15 x 27 cm
I found a dead bird on the street one day. It was run over by something. I know that because of its flatness, the kind achieved almost exclusively by being run over by something. Maybe it was this flatness that made me think of this dead bird as collage material, but in any case, I kept it. I put it in an envelope that I wrote 'DEAD BIRD' on. Many months later I opened that envelope. You know, it is amazing how long a flat dead bird can retain its unpleasant odor.


19.7 x 14.7 x 1.5 cm
I made this big collage wall for an animation job in 1997. Then I used the panels of that collage wall to build an office in the production company I was working with. Then I collaged more on those walls once they were erected as part of a wall. Then the company closed its office and I took parts of that wall that I liked. This is one of those parts.


2.7 cm diameter
Macau is about 40km south of Hong Kong, I think. It was a Portuguese colony from the 16th century until 1999. When I went there in 1997,  I found out that the first language was Cantonese, the second Portuguese. I found that out by not being able to talk to anyone. I would just point at food items and hand people patacas. I'm pretty sure I got a fare deal most of the time.


36 x 26 cm
Chinatown offers a veritable cornucopia of stocking stuffers. One year I bought a handsome little board game for everyone with instructions that looked incredibly complicated. Now, I know I don't read Chinese, but I mean these things looked indecipherable for Confucius himself.


31.5 x 14 x 14.7 cm
My Grandfather was an engineer, a railroad man. He taught me how to work with my hands. There are several hundred tiny parts in this box. He put them all there. They each had a use, they each had a purpose.


37 x 16 x 2 cm
I found this piece of an oar on my honeymoon in Croatia. My wife and I were there in 2005. I brought it home and eventually used it as a prop in an animation about the process of sight (hence the brain image). When Oliver moved to the states and we shared a studio, I screen printed 'OAR' on it, which was the name of the collective he, his brother Rory, Duke and I operated under in some of our art project endeavors. 
So there it is. That's what this thing is and why it looks like it does.


1.6 x 1.6 x 1.6 cm
I made a bunch of handles for a piece of art many years ago. In fact, I made too many handles. I kept the excess. There is no story here. Perhaps just indication of a reticence to waste, perhaps just indication of reticence to let go. I'm going to stop typing now.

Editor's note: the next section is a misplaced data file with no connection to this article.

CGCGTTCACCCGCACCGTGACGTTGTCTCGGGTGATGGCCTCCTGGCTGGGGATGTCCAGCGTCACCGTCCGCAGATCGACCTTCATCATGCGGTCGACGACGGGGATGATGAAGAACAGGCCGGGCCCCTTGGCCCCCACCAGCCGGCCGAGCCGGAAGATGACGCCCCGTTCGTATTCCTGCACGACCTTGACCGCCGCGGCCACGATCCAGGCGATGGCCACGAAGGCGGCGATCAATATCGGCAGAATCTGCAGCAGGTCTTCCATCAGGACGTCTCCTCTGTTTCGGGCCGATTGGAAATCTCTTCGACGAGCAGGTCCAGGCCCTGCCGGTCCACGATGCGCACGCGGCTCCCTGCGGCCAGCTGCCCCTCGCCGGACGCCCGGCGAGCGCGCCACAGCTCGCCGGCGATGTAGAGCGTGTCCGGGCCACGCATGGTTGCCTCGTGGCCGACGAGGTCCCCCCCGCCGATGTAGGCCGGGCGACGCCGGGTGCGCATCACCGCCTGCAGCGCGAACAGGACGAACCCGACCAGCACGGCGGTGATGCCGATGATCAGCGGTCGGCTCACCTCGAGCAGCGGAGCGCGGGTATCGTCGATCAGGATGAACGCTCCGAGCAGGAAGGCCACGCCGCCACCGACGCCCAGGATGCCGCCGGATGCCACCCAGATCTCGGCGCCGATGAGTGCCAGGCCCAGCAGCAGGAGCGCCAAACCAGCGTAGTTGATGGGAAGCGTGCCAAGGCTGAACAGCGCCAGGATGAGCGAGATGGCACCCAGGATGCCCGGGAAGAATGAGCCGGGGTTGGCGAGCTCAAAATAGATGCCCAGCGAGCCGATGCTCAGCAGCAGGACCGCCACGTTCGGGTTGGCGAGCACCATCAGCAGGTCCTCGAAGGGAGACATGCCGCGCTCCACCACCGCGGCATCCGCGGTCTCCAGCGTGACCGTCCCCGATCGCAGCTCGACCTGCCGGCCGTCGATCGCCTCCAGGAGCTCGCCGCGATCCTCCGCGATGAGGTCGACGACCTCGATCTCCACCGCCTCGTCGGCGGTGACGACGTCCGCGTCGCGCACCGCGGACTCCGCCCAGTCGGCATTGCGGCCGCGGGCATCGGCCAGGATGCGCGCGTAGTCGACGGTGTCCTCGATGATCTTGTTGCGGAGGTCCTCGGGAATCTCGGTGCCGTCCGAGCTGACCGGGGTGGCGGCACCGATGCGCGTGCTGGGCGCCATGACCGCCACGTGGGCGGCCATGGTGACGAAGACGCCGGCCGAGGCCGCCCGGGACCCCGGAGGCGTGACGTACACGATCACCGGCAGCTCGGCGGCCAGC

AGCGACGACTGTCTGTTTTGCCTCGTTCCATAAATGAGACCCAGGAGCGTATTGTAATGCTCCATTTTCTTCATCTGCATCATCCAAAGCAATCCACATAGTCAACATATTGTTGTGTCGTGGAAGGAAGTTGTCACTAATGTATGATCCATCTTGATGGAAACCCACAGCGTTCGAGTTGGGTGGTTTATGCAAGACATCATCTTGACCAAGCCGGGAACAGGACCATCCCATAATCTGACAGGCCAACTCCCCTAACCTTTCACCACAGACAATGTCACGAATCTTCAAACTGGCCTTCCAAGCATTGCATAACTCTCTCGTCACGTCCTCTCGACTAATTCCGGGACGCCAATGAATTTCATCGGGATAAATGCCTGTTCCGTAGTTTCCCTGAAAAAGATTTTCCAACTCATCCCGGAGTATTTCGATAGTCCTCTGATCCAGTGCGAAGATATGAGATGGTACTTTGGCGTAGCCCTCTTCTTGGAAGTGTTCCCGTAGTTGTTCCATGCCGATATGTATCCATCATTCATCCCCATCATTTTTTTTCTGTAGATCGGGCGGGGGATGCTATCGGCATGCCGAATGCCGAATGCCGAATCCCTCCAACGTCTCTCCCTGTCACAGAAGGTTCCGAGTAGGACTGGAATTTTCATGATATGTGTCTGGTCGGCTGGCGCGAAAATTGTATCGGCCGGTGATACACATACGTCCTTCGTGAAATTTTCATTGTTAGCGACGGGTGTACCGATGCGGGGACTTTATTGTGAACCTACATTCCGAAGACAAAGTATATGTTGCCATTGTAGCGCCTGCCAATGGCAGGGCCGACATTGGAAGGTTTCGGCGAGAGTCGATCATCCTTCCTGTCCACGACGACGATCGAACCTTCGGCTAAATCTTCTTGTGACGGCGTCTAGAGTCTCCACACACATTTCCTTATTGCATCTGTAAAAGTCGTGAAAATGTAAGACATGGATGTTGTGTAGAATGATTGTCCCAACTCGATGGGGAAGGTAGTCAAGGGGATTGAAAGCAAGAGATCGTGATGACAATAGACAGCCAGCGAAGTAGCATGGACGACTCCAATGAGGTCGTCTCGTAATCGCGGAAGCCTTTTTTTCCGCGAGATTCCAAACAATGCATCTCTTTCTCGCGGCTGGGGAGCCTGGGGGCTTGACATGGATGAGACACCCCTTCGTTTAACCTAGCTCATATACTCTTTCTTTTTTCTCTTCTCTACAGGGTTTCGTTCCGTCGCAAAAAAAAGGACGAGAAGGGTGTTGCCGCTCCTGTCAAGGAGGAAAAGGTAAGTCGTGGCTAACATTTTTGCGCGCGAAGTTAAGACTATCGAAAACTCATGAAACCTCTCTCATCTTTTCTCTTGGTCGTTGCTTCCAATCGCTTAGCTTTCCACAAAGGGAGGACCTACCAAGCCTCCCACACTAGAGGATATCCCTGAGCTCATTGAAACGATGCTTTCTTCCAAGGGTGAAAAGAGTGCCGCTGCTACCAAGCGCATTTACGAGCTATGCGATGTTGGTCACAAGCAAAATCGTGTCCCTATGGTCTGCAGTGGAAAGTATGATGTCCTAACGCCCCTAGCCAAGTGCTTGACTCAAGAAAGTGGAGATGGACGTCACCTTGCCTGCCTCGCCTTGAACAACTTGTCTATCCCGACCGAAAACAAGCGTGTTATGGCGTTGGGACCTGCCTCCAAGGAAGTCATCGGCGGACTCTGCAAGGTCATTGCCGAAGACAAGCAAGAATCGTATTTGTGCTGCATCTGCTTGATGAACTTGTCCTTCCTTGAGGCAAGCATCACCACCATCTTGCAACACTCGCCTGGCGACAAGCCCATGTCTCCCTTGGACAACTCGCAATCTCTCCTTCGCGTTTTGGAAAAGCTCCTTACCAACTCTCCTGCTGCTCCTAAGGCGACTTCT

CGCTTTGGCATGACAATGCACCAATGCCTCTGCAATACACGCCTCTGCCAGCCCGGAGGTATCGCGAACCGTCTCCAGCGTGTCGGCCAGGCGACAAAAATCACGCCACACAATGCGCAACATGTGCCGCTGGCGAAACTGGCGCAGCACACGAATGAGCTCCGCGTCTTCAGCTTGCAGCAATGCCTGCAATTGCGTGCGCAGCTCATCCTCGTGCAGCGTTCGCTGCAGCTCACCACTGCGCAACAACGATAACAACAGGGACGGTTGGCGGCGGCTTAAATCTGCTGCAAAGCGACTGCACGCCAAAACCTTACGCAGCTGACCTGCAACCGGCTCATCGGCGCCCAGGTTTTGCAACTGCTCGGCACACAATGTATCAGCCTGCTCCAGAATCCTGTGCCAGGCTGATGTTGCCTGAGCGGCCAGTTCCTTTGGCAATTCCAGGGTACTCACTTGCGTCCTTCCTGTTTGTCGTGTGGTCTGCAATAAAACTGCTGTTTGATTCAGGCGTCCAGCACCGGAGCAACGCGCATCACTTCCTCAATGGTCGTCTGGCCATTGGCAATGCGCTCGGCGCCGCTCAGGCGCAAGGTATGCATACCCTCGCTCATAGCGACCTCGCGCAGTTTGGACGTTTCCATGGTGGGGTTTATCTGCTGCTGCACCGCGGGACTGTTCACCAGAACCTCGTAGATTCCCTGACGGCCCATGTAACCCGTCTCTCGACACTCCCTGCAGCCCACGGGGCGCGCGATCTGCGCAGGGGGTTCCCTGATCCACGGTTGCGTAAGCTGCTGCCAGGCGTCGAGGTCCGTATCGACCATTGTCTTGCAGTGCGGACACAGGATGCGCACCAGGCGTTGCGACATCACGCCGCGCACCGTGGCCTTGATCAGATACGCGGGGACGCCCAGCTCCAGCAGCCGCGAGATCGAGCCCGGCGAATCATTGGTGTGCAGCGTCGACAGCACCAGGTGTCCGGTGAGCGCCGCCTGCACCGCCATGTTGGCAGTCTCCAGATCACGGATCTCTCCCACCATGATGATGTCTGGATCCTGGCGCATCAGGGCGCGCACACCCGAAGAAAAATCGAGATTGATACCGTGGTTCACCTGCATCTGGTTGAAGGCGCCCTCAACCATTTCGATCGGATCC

5.0 x 6.4 cm
I'm supposed to be able to write about everything I put in this dumpster. While this object is already included, I think I'll keep what it means for myself.


5.2 x 17.2 x 1.8 cm
Before photoshop, there were metal objects and thousands of hours. I'm no luddite; I'm not saying that was a better time. I am saying, however, at that time the world housed a plentitude of handsome steel things.


3.5 x 4.5 x .2 cm
I don't know why anyone would want a necklace of a guy playing soccer with a volleyball.


8.1 x 5.7 cm
This was the cover of a hole in a bigger metal box that I made art of. I didn't need the hole cover plate for the piece of art, but I couldn't just throw it out. You can't just fake that kind of patina, man. 


6.7 x 10.8 x .5 cm
Aaron gave me these. Aaron has given me a number of things over the years, and every one of them has been pretty god damn incredible. These cards, pardon me, "educational cards" depict all sorts of evil folks, like Idi Amin, The Shah of Iran and Saddam Hussein. Ironically, there is no mention on these "educational cards" about how pretty much everyone depicted on one of them was in some way a CIA puppet. 
Great, now I sound crazy talking about a set of trading cards that really didn't need any help being viewed as retarded. Ahhh, the dissenter's paradox. It's a bitch. Thanks Aaron.


68 cm circumference 
Have you ever heard of hurling? This is the ball they use for it. Rory gave this to me, along with a couple of the weapon-like sticks they use to play the game. Basically hurling makes the toughest hockey player in the world look like some whining futbol player rolling around 37 times on times on the ground 'cause someone looked at his shoe.